Extreme famine. Lack of safe, clean water. Sanitation issues. A depleted healthcare system. Those are four characteristics of Yemen, which is in the midst of a grave humanitarian crisis resulting from high levels of violence in vulnerable parts of the country. The COVID-19 pandemic has amplified the catastrophic situation that began in March of 2015, with the nation facing a lack of protective equipment for health personnel and a shortage of doctors who are able to care for residents with health issues unrelated to COVID-19.
“Yemen is on the brink of famine, and close to 80% of the population relies on humanitarian assistance,” said Paul Wise, pediatrics and health policy professor at the Stanford School of Medicine as well as the lead of Stanford’s Children in Crisis program.
The war in Yemen is a proxy war in which regional and global fighters affiliated with Iran, Saudi Arabia, the United Arab Emirates, the United States and Britain back local fighters. There are negotiations in process, but there is no clear timeline as to when the conflict will resolve. Despite the implementation of a COVID-19 ceasefire, “the fighting has picked up over the last couple of months, with new frontlines created and an increase in airstrikes,” Wise said. The violence has resulted in civilian deaths over the past few weeks.
As a direct result of constant fighting, disease outbreaks have been common in Yemen recently. Airstrikes and fighting are destroying water infrastructure, contributing to nationwide cholera outbreaks. Children have been most vulnerable to the cholera epidemic, wreaking havoc as families try to seek medical help. With about two million suspected cases since 2016, cholera outbreaks have been out of control and difficult to contain due to the absence of culture confirmation and epidemiological investigation.
Yemen’s health infrastructure, already facing immense stress and damage from cholera and the ongoing war, is facing increasing challenges due to the pandemic. According to Wise, “government health personnel haven’t been paid in years and without protective equipment for COVID, health personnel are very reluctant to participate in health care provision.”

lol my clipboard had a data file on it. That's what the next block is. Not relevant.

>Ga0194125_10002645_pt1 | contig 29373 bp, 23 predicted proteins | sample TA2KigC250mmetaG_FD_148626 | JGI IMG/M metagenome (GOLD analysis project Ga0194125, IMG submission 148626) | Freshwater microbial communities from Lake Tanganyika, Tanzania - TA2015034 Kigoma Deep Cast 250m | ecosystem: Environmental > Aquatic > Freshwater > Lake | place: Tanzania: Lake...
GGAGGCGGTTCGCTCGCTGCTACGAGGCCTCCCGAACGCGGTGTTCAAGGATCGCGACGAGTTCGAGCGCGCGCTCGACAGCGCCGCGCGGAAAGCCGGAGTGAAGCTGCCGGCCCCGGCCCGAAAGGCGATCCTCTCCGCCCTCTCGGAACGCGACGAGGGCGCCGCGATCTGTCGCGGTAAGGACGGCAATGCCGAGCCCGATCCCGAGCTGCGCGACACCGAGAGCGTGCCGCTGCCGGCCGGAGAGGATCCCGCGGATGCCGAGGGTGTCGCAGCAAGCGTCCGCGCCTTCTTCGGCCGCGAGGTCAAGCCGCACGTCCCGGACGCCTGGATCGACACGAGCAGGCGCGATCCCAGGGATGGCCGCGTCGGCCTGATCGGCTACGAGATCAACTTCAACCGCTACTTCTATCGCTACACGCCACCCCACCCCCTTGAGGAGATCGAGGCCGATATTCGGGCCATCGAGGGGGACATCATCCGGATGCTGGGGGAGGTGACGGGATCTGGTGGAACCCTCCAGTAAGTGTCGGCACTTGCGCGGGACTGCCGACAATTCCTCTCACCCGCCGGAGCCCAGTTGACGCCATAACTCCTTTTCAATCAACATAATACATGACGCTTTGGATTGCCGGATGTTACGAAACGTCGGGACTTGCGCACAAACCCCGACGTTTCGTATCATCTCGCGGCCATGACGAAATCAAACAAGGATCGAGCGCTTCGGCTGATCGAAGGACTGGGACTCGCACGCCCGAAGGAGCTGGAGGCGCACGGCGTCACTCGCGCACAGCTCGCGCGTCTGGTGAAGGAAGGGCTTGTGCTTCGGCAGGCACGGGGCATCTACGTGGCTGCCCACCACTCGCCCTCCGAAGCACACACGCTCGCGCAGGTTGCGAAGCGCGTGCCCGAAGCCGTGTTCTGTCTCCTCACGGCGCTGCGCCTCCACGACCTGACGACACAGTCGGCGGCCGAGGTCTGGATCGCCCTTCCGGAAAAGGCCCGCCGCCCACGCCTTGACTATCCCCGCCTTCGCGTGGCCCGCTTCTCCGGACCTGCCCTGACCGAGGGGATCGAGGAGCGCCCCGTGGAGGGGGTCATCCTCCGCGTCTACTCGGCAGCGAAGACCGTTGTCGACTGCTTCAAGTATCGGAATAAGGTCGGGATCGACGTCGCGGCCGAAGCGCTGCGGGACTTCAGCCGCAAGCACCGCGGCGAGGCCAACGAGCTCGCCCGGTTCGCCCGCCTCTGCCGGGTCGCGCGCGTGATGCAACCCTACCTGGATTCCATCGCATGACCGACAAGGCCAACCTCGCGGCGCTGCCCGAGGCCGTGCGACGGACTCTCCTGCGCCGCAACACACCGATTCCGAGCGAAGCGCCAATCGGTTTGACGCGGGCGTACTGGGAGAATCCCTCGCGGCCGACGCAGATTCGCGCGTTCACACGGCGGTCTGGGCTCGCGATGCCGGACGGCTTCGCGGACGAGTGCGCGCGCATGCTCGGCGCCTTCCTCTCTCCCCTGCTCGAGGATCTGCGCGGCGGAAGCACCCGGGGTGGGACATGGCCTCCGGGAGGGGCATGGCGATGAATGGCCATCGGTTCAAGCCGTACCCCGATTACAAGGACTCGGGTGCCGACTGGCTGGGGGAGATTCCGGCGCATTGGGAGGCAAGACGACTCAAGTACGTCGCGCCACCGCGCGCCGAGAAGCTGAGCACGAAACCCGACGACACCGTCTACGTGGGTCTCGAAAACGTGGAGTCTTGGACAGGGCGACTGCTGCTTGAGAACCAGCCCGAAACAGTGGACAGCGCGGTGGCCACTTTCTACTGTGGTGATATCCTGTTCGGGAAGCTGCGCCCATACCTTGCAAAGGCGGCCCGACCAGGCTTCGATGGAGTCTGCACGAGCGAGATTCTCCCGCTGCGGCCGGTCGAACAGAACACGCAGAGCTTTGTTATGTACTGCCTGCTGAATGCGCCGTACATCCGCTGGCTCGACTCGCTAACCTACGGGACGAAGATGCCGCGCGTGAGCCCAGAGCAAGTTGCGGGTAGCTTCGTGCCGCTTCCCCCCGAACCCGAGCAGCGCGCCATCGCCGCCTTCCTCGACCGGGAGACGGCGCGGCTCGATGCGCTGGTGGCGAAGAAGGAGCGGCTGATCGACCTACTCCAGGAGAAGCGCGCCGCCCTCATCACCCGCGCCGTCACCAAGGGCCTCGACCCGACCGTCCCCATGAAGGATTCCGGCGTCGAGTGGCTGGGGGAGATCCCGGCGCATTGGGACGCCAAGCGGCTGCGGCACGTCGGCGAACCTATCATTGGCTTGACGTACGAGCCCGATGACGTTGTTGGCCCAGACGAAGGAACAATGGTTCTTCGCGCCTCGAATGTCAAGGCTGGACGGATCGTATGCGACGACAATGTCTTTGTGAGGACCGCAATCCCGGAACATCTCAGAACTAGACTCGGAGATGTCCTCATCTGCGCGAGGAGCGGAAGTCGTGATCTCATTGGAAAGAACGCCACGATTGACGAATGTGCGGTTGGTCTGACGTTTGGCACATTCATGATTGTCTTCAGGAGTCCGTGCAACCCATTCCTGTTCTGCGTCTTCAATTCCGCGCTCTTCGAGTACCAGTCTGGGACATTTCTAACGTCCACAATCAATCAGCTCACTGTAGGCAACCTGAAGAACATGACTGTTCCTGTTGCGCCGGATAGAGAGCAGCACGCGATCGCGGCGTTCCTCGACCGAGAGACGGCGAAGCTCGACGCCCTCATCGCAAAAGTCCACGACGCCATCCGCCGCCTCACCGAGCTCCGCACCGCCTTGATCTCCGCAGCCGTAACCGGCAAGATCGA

The pandemic has exacerbated the conditions in Yemen, while those already suffering from cancer, diabetes and other illnesses have not been able to receive the healthcare they need. Although Yemen has only about 1600 confirmed COVID-19 cases, it is impossible to know the true numbers of civilians affected because of a lack of testing. Poor conditions, flooding and a crumbling healthcare system continue to be serious barriers when dealing with COVID-19 outbreaks among the Yemeni population.
With the pandemic hitting Yemen’s active war zones, humanitarian assistance is increasingly important. However, there are many complications that come from providing assistance to vulnerable populations in Yemen, including high costs, blockades and closed ports. The pandemic has amplified the challenges that come from adequate provisions of humanitarian aid, sinking the nation into an increasingly dire situation.
Wise and his colleagues are collaborating with other organizations to explore how to approach COVID-19 in populations that lack a stable government health infrastructure.
“We have a number of projects focused on how COVID is affecting areas plagued by war and high levels of violence,” Wise explained. The findings from his projects will be applicable to Yemen and other countries that are grappling with a combination of violence and outbreaks of COVID-19.
Although the rest of the world seems to be waking up to the devastation in Yemen, Wise still holds a pessimistic outlook on the situation: “It’s hard to think about anything getting better until the fighting stops. There aren’t clear signs that the fighting is going to stop anytime soon.”
Contact Zoya Chughtai at 22zchughtai ‘at’ castilleja.org.